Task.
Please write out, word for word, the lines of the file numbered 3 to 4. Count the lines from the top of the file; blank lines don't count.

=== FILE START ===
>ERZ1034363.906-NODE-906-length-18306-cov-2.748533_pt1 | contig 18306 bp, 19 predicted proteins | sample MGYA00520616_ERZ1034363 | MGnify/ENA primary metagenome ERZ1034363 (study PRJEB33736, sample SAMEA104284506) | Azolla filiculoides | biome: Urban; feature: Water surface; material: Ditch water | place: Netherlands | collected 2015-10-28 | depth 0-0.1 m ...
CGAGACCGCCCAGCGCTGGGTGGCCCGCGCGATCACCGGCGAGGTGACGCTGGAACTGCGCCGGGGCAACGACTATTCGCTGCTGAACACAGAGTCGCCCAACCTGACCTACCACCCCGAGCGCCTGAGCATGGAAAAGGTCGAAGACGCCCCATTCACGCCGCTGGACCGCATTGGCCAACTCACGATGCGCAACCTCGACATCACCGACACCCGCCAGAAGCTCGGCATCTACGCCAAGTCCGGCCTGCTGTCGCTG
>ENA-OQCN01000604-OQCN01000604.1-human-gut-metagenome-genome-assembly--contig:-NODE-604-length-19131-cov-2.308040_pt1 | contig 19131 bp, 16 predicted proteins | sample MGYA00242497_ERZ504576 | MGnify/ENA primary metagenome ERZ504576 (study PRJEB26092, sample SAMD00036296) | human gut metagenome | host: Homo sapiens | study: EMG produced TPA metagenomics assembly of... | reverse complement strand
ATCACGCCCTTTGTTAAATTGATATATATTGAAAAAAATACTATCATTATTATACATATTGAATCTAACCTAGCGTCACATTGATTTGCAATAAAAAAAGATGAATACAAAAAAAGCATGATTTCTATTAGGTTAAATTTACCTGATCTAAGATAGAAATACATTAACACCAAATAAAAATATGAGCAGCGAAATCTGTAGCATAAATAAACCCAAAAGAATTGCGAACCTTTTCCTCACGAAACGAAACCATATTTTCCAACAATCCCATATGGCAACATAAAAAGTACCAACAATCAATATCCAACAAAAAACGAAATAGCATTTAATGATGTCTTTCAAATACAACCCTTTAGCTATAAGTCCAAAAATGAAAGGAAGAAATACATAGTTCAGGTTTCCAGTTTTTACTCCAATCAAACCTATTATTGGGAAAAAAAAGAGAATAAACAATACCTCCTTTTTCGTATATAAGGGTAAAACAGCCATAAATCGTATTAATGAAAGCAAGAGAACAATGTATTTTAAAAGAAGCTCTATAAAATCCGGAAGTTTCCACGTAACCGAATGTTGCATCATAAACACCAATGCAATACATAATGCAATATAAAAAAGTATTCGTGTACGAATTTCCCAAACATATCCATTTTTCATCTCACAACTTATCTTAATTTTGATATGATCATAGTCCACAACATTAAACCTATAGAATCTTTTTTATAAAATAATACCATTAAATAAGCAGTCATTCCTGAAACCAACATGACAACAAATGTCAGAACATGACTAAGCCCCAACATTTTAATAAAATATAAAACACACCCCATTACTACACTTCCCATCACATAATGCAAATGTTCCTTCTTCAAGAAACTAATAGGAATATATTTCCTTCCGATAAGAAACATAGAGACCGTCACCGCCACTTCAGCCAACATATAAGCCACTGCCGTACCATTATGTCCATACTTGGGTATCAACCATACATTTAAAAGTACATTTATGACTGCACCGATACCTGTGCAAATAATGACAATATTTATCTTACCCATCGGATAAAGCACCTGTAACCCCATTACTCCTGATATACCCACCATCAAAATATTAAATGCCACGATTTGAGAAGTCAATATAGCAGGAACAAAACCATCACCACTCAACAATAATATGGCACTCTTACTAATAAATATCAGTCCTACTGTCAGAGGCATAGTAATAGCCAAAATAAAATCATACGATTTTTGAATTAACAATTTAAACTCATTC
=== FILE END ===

>ENA-OQCN01000604-OQCN01000604.1-human-gut-metagenome-genome-assembly--contig:-NODE-604-length-19131-cov-2.308040_pt1 | contig 19131 bp, 16 predicted proteins | sample MGYA00242497_ERZ504576 | MGnify/ENA primary metagenome ERZ504576 (study PRJEB26092, sample SAMD00036296) | human gut metagenome | host: Homo sapiens | study: EMG produced TPA metagenomics assembly of... | reverse complement strand
ATCACGCCCTTTGTTAAATTGATATATATTGAAAAAAATACTATCATTATTATACATATTGAATCTAACCTAGCGTCACATTGATTTGCAATAAAAAAAGATGAATACAAAAAAAGCATGATTTCTATTAGGTTAAATTTACCTGATCTAAGATAGAAATACATTAACACCAAATAAAAATATGAGCAGCGAAATCTGTAGCATAAATAAACCCAAAAGAATTGCGAACCTTTTCCTCACGAAACGAAACCATATTTTCCAACAATCCCATATGGCAACATAAAAAGTACCAACAATCAATATCCAACAAAAAACGAAATAGCATTTAATGATGTCTTTCAAATACAACCCTTTAGCTATAAGTCCAAAAATGAAAGGAAGAAATACATAGTTCAGGTTTCCAGTTTTTACTCCAATCAAACCTATTATTGGGAAAAAAAAGAGAATAAACAATACCTCCTTTTTCGTATATAAGGGTAAAACAGCCATAAATCGTATTAATGAAAGCAAGAGAACAATGTATTTTAAAAGAAGCTCTATAAAATCCGGAAGTTTCCACGTAACCGAATGTTGCATCATAAACACCAATGCAATACATAATGCAATATAAAAAAGTATTCGTGTACGAATTTCCCAAACATATCCATTTTTCATCTCACAACTTATCTTAATTTTGATATGATCATAGTCCACAACATTAAACCTATAGAATCTTTTTTATAAAATAATACCATTAAATAAGCAGTCATTCCTGAAACCAACATGACAACAAATGTCAGAACATGACTAAGCCCCAACATTTTAATAAAATATAAAACACACCCCATTACTACACTTCCCATCACATAATGCAAATGTTCCTTCTTCAAGAAACTAATAGGAATATATTTCCTTCCGATAAGAAACATAGAGACCGTCACCGCCACTTCAGCCAACATATAAGCCACTGCCGTACCATTATGTCCATACTTGGGTATCAACCATACATTTAAAAGTACATTTATGACTGCACCGATACCTGTGCAAATAATGACAATATTTATCTTACCCATCGGATAAAGCACCTGTAACCCCATTACTCCTGATATACCCACCATCAAAATATTAAATGCCACGATTTGAGAAGTCAATATAGCAGGAACAAAACCATCACCACTCAACAATAATATGGCACTCTTACTAATAAATATCAGTCCTACTGTCAGAGGCATAGTAATAGCCAAAATAAAATCATACGATTTTTGAATTAACAATTTAAACTCATTC